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### AuthorTopic: Normality and Neutralization  (Read 5408 times) !function(d,s,id){var js,fjs=d.getElementsByTagName(s)[0];if(!d.getElementById(id)){js=d.createElement(s);js.id=id;js.src="https://platform.twitter.com/widgets.js";fjs.parentNode.insertBefore(js,fjs);}}(document,"script","twitter-wjs"); (function() {var po = document.createElement("script"); po.type = "text/javascript"; po.async = true;po.src = "https://apis.google.com/js/plusone.js";var s = document.getElementsByTagName("script")[0]; s.parentNode.insertBefore(po, s);})();

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#### Lizzie2686

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##### Normality and Neutralization
« on: May 17, 2004, 12:31:03 PM »

My teacher was not here today and left us with a worksheet without any explanations, and it is due tomorrow.
Does anyone know how to calculate the normalities of solutions such as 98.0g H2SO4/L solution or 126g HNO3/L...how to determine the mass of solute needed to prepare 1.00L of 1.00N NaOH and 2.00 of .250N H2SO4...how to determine a 1M solution of HCl contains ???g of HCl...a 1.00M HCl solution is ???N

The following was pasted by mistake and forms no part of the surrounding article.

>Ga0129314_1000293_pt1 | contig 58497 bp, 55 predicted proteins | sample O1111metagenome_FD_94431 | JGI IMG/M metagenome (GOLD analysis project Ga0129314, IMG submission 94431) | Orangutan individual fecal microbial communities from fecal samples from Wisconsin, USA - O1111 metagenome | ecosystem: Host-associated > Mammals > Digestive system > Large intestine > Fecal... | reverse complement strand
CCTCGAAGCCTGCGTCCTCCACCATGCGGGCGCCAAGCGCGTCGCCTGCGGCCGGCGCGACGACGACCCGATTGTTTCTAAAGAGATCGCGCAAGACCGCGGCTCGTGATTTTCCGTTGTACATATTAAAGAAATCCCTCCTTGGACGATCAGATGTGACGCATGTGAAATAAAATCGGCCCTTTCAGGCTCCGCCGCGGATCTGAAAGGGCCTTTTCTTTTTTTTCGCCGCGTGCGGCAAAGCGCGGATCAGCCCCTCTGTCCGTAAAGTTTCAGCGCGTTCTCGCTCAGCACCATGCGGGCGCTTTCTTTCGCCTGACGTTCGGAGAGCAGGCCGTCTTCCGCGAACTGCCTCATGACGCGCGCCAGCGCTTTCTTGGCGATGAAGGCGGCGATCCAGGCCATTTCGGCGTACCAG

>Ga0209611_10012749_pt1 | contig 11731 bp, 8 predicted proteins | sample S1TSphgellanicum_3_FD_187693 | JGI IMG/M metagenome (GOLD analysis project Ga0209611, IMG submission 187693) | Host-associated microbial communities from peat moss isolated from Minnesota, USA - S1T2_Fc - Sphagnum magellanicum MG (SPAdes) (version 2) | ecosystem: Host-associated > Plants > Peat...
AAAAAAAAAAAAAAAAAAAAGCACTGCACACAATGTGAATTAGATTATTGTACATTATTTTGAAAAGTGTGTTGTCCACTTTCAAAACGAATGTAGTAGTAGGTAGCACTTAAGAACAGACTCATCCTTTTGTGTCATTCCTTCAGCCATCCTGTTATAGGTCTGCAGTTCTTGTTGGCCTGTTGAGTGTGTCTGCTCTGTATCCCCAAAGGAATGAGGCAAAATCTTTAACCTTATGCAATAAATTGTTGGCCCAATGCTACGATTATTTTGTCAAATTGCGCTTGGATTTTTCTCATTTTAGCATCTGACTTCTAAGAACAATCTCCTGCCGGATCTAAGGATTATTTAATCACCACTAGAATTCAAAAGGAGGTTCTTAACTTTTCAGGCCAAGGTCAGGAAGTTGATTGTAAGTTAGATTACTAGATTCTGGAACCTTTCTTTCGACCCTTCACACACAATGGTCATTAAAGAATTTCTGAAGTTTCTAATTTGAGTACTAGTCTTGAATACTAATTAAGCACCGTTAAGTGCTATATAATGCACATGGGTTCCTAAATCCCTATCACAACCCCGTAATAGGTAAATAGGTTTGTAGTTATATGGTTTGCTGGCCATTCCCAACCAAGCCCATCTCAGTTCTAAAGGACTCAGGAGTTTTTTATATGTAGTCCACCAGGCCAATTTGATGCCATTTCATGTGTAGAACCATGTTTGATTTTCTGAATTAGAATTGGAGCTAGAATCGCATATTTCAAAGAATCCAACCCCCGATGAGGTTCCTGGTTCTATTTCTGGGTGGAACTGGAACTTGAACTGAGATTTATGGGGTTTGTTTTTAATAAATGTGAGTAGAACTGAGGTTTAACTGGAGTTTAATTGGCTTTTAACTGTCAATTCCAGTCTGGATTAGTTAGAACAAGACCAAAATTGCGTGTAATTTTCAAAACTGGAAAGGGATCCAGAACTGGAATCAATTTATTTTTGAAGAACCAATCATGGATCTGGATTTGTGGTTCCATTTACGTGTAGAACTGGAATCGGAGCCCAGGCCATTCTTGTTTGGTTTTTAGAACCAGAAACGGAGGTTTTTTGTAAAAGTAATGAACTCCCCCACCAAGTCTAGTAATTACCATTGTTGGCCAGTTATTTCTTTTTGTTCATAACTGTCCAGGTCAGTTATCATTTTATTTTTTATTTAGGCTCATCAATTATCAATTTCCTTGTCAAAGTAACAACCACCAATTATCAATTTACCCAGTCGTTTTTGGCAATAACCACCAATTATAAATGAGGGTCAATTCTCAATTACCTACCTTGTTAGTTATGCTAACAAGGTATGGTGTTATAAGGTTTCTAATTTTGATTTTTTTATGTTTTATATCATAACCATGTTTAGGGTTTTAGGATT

I have many more of these problems, but if someone can explain to me how to come up with an answer, it would be greatly appreciated.
My last question is 25.0mL of .500M NaOH is neutralized by 15.0mL of H2SO4. The molarity of the acid is ???M. (Hint: Use NaVa=NbVb; then calculate M for the acid)

can anyone explain this to me by tonight? Thank you.
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#### Mitch

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##### Re:Normality and Neutralization
« Reply #1 on: May 17, 2004, 02:18:56 PM »

Normality is the same thins as Molarity except when you calculate normality you have to multiply the final answer by the number of free protons the acid can give off. H2SO4 can give off 2 for example.
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